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        Microfibrillar structure of type I collagen in situ.

        The fibrous collagens are ubiquitous in animals and form the structural basis of all mammalian connective tissues, including those of the heart, vasculature, skin, cornea, bones, and tendons. However, in comparison with what is known of their production, turnover and physiological structure, very little is understood regarding the three-dimensional arrangement of collagen molecules in naturally occurring fibrils. This knowledge may provide insight into key biological processes such as fibrillo-genesis and tissue remodeling and into diseases such as heart disease and cancer. Here we present a crystallographic determination of the collagen type I supermolecular structure, where the molecular conformation of each collagen segment found within the naturally occurring crystallographic unit cell has been defined (P1, a approximately 40.0 A, b approximately 27.0 A, c approximately 678 A, alpha approximately 89.2 degrees , beta approximately 94.6 degrees , gamma approximately 105.6 degrees ; reflections: 414, overlapping, 232, and nonoverlapping, 182; resolution, 5.16 A axial and 11.1 A equatorial). This structure shows that the molecular packing topology of the collagen molecule is such that packing neighbors are arranged to form a supertwisted (discontinuous) right-handed microfibril that interdigitates with neighboring microfibrils. This interdigitation establishes the crystallographic superlattice, which is formed of quasihexagonally packed collagen molecules. In addition, the molecular packing structure of collagen shown here provides information concerning the potential modes of action of two prominent molecules involved in human health and disease: decorin and the Matrix Metallo-Proteinase (MMP) collagenase.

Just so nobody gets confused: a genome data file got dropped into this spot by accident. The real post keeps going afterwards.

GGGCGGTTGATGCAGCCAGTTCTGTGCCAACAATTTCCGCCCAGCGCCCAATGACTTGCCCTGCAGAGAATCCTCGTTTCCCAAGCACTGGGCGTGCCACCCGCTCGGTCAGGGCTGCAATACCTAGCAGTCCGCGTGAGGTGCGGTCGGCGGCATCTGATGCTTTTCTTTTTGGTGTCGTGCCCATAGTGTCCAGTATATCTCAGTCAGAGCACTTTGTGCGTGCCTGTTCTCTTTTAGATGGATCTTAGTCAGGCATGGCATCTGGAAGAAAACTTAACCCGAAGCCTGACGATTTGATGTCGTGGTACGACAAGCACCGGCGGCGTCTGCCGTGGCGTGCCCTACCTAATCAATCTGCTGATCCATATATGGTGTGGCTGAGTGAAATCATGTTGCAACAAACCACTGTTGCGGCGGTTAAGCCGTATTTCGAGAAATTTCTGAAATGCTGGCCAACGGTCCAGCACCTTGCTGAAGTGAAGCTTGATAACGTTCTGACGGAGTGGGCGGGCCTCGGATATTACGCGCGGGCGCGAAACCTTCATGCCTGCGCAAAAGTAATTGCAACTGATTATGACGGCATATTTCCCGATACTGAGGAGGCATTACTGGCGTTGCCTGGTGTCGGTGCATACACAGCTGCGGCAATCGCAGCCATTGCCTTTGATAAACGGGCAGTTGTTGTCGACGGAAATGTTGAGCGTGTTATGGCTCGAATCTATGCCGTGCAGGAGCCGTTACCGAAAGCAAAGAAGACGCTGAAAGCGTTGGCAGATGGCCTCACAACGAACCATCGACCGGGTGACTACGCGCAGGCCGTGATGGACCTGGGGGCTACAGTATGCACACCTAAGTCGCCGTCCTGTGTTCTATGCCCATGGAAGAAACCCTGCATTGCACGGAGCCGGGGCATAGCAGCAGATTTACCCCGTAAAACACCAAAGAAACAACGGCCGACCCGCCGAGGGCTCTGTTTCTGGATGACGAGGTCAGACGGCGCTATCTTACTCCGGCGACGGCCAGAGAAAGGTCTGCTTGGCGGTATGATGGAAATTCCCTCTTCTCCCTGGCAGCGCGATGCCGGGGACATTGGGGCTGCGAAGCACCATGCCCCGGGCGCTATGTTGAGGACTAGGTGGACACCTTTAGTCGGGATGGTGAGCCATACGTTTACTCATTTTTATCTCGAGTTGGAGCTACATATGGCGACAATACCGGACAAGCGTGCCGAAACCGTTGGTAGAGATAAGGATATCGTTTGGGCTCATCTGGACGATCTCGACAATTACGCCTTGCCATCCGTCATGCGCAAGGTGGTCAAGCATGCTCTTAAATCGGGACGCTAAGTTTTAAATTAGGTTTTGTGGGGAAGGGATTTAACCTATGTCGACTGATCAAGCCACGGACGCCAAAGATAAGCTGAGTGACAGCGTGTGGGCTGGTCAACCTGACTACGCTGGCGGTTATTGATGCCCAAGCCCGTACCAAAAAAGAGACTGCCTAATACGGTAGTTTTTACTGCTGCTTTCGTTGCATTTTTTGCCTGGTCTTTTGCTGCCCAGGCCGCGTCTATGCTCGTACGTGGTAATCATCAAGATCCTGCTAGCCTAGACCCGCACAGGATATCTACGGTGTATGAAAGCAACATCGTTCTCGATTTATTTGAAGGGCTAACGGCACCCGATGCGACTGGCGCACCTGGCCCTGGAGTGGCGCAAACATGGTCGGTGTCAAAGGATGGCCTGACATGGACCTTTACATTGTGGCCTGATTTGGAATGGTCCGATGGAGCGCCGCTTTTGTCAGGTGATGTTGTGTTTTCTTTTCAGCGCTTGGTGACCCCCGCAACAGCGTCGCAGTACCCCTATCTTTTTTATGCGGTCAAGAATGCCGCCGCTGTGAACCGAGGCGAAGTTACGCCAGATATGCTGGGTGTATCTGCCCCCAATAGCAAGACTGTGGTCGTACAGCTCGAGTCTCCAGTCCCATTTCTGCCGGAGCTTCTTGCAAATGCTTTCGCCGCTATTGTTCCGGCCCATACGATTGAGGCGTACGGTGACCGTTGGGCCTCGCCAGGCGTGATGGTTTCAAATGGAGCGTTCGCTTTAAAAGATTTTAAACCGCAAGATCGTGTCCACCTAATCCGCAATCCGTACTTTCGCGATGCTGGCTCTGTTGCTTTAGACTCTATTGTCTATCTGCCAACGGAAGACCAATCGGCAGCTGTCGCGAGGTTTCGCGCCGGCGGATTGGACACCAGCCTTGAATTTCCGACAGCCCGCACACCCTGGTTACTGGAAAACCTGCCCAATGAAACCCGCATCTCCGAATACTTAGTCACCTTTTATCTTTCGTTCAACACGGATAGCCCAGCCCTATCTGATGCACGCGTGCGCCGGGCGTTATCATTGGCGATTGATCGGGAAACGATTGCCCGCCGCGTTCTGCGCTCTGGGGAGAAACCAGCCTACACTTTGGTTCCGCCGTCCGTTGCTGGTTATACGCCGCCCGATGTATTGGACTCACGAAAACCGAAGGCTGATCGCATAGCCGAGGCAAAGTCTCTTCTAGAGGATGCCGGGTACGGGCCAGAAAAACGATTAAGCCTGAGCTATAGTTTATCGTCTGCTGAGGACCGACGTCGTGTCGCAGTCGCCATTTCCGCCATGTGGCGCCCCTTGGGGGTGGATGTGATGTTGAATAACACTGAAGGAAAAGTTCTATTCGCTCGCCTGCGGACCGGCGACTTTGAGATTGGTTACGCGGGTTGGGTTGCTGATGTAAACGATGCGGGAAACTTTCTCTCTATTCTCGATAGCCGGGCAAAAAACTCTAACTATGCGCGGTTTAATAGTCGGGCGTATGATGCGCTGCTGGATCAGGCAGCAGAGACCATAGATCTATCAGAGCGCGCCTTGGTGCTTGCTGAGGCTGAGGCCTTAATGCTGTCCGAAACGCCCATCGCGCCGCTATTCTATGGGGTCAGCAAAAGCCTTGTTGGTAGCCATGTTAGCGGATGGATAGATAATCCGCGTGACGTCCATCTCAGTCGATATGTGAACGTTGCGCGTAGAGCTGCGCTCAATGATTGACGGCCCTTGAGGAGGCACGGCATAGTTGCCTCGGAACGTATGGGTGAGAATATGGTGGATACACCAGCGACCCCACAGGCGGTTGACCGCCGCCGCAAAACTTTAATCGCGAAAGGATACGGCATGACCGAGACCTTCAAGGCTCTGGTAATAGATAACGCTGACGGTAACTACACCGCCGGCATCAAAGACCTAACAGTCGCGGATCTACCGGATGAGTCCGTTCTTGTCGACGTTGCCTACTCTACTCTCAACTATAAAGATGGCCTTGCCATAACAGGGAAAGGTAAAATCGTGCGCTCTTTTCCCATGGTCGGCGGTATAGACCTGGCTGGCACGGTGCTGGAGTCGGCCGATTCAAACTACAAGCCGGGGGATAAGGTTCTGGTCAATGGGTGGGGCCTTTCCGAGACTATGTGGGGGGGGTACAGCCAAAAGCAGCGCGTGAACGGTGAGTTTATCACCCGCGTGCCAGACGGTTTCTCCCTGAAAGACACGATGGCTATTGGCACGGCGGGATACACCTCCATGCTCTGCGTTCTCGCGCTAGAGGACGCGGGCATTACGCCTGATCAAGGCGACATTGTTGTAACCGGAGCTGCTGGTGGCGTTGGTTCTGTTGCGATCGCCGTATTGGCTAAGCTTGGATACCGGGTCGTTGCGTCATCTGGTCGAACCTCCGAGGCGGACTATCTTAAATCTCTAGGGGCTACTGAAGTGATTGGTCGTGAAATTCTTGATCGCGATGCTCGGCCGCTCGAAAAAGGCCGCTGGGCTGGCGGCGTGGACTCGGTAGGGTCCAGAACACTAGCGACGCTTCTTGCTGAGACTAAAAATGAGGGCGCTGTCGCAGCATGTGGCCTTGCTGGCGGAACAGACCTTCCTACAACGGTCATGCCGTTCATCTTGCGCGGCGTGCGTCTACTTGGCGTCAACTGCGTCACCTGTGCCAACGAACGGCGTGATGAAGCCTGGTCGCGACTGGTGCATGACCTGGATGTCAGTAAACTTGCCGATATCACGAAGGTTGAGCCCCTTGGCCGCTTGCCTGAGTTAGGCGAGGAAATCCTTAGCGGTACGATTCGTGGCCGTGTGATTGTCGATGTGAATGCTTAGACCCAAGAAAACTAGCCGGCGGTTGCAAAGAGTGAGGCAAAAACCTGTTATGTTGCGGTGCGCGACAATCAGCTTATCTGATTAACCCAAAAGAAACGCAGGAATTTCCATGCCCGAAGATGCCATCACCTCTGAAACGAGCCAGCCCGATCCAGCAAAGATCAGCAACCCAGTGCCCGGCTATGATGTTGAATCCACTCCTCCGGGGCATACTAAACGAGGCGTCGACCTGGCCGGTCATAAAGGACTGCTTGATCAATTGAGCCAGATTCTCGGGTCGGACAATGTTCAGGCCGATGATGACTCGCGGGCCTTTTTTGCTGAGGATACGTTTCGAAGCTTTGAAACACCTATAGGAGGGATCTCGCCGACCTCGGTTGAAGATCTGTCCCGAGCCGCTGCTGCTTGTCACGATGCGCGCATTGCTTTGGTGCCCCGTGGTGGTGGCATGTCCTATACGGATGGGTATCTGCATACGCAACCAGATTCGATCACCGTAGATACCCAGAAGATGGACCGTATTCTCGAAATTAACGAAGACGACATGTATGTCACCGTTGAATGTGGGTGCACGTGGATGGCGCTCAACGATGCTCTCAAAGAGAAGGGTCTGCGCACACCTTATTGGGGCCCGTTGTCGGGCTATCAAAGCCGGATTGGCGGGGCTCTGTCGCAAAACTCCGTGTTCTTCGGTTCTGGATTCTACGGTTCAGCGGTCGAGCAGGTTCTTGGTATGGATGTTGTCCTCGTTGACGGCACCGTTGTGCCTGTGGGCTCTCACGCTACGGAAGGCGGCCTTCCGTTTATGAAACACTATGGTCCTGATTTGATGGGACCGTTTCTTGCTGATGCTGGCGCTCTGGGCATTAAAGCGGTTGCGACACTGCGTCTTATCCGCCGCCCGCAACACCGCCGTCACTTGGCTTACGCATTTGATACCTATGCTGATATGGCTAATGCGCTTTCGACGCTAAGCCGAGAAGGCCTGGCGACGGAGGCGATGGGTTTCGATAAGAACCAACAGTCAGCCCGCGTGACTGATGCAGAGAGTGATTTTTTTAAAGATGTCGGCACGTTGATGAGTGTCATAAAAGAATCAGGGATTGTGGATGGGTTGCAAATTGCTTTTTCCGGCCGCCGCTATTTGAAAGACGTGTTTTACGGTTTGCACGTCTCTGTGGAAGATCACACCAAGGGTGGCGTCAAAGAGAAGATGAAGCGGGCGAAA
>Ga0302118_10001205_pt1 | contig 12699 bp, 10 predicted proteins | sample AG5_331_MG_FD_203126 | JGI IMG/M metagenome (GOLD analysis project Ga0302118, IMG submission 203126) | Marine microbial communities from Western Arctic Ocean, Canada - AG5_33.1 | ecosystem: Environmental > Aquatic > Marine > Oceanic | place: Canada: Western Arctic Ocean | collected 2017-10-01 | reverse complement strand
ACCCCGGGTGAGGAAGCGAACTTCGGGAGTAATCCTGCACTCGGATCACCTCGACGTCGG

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          Nature designs tough collagen: explaining the nanostructure of collagen fibrils.